Monday, 25 May 2009

The French Invasion of 1810, by Harold Gerry, part 2

At Exeter, then in the afternoon of May 4th, the French deployed just to the east of the town, about 6,400 men with their 4 batteries massed centrally; the weaker of their light cavalry regiments guarding the minor bridge over the river about a mile to the north (this regiment played no part in the battle and is not included in the above numbers). The bridge and some houses were mined in readiness. Here the French were vigor­ously attacked at about 6.30 p.m. by just over 8,000 British with 3 batteries, under one of the divisional commanders General J.Cruickshank, in the absence of Major-General Popkess on other business.

The French were relying on the fairly open ground near the town to cause heavy losses to the British with gunfire. The four batteries had a clear field of fire from the ridge on the town edge. The British decided to move in wide arcs round the French flanks, so that the French could not decisively deal with both attacks at once, and to link the two attacks only with a squadron of heavy cavalry and a Guards regi­ment in the centre. They kept their inferior batteries screened behind their left wing attack until they got within range of the French big guns.

The French guns concentrated in the meantime on this left wing infantry, causing over 400 casualties, mainly among militia. Then the British guns began firing on the French guns, and the two largely cancelled each other out until nearly dusk.

When the British left got close enough, the French right attacked, cavalry cir­cling round along the road. A much-battered militia unit actually beat off a cuir­assier attack, but the light infantry broke when charged by Saxon light dragoons, and the rout carried away another militia unit. The dragoons cut down large numbers of fugitives, and only halted at nightfall. Meanwhile the cuirassiers recovered, and this time routed both the battered militia infantry which had been their first target, and then a line regiment. So the French had carried all before them on this wing, except along the river, where a British Line infantry regiment broke first the French Light infantry and then their supporting Line. The southern half of the town was jammed with French fugitives just as darkness came down.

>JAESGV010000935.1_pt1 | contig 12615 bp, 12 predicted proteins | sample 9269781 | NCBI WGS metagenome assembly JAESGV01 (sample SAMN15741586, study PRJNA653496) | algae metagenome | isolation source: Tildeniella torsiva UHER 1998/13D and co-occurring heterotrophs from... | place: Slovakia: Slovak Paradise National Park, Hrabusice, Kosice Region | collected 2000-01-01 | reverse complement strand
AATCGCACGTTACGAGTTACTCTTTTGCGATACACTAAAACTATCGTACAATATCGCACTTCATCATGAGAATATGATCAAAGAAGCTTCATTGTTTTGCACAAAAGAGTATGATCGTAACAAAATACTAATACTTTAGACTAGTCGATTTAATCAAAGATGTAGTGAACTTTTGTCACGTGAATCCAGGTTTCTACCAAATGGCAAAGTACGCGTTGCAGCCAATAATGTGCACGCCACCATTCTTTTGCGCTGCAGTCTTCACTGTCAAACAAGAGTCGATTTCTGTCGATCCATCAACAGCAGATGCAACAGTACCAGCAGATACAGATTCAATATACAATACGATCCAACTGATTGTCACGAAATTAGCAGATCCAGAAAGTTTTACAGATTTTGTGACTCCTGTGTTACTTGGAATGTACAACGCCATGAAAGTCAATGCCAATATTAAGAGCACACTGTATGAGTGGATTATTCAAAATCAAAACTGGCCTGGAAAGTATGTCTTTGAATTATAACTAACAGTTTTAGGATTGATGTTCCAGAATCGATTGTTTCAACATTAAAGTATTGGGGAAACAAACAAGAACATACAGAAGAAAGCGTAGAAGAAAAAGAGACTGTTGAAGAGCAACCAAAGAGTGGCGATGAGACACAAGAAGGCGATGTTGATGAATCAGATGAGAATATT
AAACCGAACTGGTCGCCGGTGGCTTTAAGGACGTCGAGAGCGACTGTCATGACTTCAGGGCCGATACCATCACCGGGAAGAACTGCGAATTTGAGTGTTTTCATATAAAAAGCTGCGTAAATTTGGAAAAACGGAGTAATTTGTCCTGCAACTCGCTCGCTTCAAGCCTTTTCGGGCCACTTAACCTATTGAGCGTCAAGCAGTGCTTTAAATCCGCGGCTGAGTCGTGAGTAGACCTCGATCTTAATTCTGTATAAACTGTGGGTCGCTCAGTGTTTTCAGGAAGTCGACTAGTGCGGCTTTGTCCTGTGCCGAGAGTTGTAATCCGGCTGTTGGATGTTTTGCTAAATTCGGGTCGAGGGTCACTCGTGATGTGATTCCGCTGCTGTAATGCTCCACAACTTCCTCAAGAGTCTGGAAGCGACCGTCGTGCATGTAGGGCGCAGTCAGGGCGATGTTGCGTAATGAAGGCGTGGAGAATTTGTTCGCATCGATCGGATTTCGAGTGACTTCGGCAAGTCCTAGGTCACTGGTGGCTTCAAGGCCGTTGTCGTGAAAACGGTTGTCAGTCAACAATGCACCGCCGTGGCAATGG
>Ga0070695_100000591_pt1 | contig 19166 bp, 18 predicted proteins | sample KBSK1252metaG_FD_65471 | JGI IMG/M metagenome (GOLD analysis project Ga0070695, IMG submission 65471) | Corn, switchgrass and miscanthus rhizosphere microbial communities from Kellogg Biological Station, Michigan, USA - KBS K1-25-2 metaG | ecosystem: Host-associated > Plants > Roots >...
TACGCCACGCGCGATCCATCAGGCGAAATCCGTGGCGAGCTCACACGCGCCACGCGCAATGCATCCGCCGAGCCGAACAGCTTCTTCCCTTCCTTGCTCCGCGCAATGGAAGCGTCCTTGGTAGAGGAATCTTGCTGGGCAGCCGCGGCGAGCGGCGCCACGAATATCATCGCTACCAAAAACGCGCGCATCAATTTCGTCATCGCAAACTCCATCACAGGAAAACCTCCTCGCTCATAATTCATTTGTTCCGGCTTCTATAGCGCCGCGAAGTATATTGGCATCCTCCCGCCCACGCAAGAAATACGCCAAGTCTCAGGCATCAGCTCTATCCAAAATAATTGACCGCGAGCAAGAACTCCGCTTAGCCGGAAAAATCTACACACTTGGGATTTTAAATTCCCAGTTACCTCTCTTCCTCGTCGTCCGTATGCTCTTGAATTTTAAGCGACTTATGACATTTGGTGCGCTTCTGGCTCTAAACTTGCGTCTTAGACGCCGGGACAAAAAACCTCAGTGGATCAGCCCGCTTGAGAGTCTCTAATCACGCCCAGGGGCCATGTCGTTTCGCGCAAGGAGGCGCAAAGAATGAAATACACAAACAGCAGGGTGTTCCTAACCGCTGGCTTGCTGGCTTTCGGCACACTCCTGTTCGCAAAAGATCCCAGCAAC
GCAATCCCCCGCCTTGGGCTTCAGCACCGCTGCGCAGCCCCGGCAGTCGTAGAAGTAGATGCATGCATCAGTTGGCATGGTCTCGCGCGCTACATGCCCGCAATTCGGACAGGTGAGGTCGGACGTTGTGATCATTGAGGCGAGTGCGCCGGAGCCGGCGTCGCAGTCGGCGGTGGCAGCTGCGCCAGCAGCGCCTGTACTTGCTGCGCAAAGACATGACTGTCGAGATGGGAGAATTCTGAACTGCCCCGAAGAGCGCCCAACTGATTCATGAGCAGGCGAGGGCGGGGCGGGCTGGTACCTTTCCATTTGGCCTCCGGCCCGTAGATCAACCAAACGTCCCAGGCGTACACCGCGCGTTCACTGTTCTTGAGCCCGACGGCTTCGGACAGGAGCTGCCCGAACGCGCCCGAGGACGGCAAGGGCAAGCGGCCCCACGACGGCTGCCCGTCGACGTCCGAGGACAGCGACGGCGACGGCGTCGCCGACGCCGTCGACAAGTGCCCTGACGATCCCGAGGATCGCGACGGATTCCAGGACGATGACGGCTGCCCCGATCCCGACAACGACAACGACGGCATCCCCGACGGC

The British right wing attack meanwhile had circled cautiously well away from the grand battery, leaving their attack almost too late in fact. The infantry went in first, but were immediately charged by one French infantry regiment and routed. So, about ten minutes from nightfall, it seemed that the French had won a notable victory all round. Then came sudden disaster. The British desperately flung in both Household cavalry regiments in a last attempt. The French infantry stood the charge, but were borne down in the melee by the weight of the heavies, and routed back into Exeter. Supporting companies in the houses discouraged British pursuit to some ex­tent, but Guards infantry were now in the outskirts. Calling his own cavalry back from pursuit, Ney brought his rearguard over the bridge and abandoned the main part of the town, blowing the bridge behind him.